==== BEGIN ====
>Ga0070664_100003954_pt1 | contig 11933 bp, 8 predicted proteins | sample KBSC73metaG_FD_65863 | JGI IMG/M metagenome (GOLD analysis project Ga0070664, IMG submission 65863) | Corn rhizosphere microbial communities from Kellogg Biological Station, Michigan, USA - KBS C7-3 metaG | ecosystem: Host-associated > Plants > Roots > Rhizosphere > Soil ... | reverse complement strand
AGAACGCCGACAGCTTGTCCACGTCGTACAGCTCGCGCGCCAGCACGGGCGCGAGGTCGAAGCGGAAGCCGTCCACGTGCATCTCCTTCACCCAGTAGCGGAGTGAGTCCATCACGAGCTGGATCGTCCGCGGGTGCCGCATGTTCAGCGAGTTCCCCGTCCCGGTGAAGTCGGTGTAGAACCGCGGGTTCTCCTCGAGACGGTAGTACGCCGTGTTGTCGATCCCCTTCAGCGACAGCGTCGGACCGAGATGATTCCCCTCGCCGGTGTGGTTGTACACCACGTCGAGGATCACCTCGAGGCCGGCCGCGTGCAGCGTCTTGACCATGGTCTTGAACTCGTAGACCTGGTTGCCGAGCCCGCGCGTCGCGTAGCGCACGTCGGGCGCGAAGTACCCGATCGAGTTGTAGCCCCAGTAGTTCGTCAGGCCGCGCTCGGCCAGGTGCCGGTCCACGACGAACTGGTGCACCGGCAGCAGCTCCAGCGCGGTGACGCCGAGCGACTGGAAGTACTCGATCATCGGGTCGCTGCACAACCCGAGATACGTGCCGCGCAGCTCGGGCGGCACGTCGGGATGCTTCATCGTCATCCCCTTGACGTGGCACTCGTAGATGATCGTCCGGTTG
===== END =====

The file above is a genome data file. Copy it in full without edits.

>Ga0070664_100003954_pt1 | contig 11933 bp, 8 predicted proteins | sample KBSC73metaG_FD_65863 | JGI IMG/M metagenome (GOLD analysis project Ga0070664, IMG submission 65863) | Corn rhizosphere microbial communities from Kellogg Biological Station, Michigan, USA - KBS C7-3 metaG | ecosystem: Host-associated > Plants > Roots > Rhizosphere > Soil ... | reverse complement strand
AGAACGCCGACAGCTTGTCCACGTCGTACAGCTCGCGCGCCAGCACGGGCGCGAGGTCGAAGCGGAAGCCGTCCACGTGCATCTCCTTCACCCAGTAGCGGAGTGAGTCCATCACGAGCTGGATCGTCCGCGGGTGCCGCATGTTCAGCGAGTTCCCCGTCCCGGTGAAGTCGGTGTAGAACCGCGGGTTCTCCTCGAGACGGTAGTACGCCGTGTTGTCGATCCCCTTCAGCGACAGCGTCGGACCGAGATGATTCCCCTCGCCGGTGTGGTTGTACACCACGTCGAGGATCACCTCGAGGCCGGCCGCGTGCAGCGTCTTGACCATGGTCTTGAACTCGTAGACCTGGTTGCCGAGCCCGCGCGTCGCGTAGCGCACGTCGGGCGCGAAGTACCCGATCGAGTTGTAGCCCCAGTAGTTCGTCAGGCCGCGCTCGGCCAGGTGCCGGTCCACGACGAACTGGTGCACCGGCAGCAGCTCCAGCGCGGTGACGCCGAGCGACTGGAAGTACTCGATCATCGGGTCGCTGCACAACCCGAGATACGTGCCGCGCAGCTCGGGCGGCACGTCGGGATGCTTCATCGTCATCCCCTTGACGTGGCACTCGTAGATGATCGTCCGGTTG